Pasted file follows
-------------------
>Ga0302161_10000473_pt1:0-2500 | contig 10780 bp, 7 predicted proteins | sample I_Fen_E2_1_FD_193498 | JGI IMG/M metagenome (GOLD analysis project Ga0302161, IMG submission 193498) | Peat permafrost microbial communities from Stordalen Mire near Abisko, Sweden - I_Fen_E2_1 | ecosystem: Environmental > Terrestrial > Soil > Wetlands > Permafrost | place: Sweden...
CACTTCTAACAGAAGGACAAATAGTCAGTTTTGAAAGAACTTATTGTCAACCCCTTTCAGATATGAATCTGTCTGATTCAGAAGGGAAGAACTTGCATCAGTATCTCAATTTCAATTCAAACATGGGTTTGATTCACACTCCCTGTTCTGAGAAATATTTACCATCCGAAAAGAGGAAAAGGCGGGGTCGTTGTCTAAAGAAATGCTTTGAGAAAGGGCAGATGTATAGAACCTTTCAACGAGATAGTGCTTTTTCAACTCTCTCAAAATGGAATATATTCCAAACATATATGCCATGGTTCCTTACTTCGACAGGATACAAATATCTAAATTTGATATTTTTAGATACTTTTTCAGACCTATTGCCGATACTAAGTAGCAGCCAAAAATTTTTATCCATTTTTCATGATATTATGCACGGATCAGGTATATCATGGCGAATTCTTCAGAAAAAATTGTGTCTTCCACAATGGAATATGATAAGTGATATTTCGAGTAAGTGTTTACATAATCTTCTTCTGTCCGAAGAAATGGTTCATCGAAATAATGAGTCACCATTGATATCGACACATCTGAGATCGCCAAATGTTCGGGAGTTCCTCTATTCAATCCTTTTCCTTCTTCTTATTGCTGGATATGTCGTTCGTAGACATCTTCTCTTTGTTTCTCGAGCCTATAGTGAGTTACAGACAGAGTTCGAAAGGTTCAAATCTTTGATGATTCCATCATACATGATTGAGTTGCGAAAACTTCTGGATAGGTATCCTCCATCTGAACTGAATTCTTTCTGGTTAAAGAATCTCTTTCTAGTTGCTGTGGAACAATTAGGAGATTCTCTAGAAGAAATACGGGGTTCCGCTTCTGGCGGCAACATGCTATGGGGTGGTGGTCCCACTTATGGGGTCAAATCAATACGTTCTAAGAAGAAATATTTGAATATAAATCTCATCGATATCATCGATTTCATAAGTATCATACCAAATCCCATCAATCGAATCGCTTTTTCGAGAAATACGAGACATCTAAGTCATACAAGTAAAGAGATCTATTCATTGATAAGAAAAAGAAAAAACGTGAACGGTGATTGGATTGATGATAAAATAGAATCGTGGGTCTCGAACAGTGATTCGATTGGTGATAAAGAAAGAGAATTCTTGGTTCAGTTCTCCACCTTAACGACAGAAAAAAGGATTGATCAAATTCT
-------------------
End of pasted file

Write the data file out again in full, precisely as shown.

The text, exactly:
>Ga0302161_10000473_pt1:0-2500 | contig 10780 bp, 7 predicted proteins | sample I_Fen_E2_1_FD_193498 | JGI IMG/M metagenome (GOLD analysis project Ga0302161, IMG submission 193498) | Peat permafrost microbial communities from Stordalen Mire near Abisko, Sweden - I_Fen_E2_1 | ecosystem: Environmental > Terrestrial > Soil > Wetlands > Permafrost | place: Sweden...
CACTTCTAACAGAAGGACAAATAGTCAGTTTTGAAAGAACTTATTGTCAACCCCTTTCAGATATGAATCTGTCTGATTCAGAAGGGAAGAACTTGCATCAGTATCTCAATTTCAATTCAAACATGGGTTTGATTCACACTCCCTGTTCTGAGAAATATTTACCATCCGAAAAGAGGAAAAGGCGGGGTCGTTGTCTAAAGAAATGCTTTGAGAAAGGGCAGATGTATAGAACCTTTCAACGAGATAGTGCTTTTTCAACTCTCTCAAAATGGAATATATTCCAAACATATATGCCATGGTTCCTTACTTCGACAGGATACAAATATCTAAATTTGATATTTTTAGATACTTTTTCAGACCTATTGCCGATACTAAGTAGCAGCCAAAAATTTTTATCCATTTTTCATGATATTATGCACGGATCAGGTATATCATGGCGAATTCTTCAGAAAAAATTGTGTCTTCCACAATGGAATATGATAAGTGATATTTCGAGTAAGTGTTTACATAATCTTCTTCTGTCCGAAGAAATGGTTCATCGAAATAATGAGTCACCATTGATATCGACACATCTGAGATCGCCAAATGTTCGGGAGTTCCTCTATTCAATCCTTTTCCTTCTTCTTATTGCTGGATATGTCGTTCGTAGACATCTTCTCTTTGTTTCTCGAGCCTATAGTGAGTTACAGACAGAGTTCGAAAGGTTCAAATCTTTGATGATTCCATCATACATGATTGAGTTGCGAAAACTTCTGGATAGGTATCCTCCATCTGAACTGAATTCTTTCTGGTTAAAGAATCTCTTTCTAGTTGCTGTGGAACAATTAGGAGATTCTCTAGAAGAAATACGGGGTTCCGCTTCTGGCGGCAACATGCTATGGGGTGGTGGTCCCACTTATGGGGTCAAATCAATACGTTCTAAGAAGAAATATTTGAATATAAATCTCATCGATATCATCGATTTCATAAGTATCATACCAAATCCCATCAATCGAATCGCTTTTTCGAGAAATACGAGACATCTAAGTCATACAAGTAAAGAGATCTATTCATTGATAAGAAAAAGAAAAAACGTGAACGGTGATTGGATTGATGATAAAATAGAATCGTGGGTCTCGAACAGTGATTCGATTGGTGATAAAGAAAGAGAATTCTTGGTTCAGTTCTCCACCTTAACGACAGAAAAAAGGATTGATCAAATTCT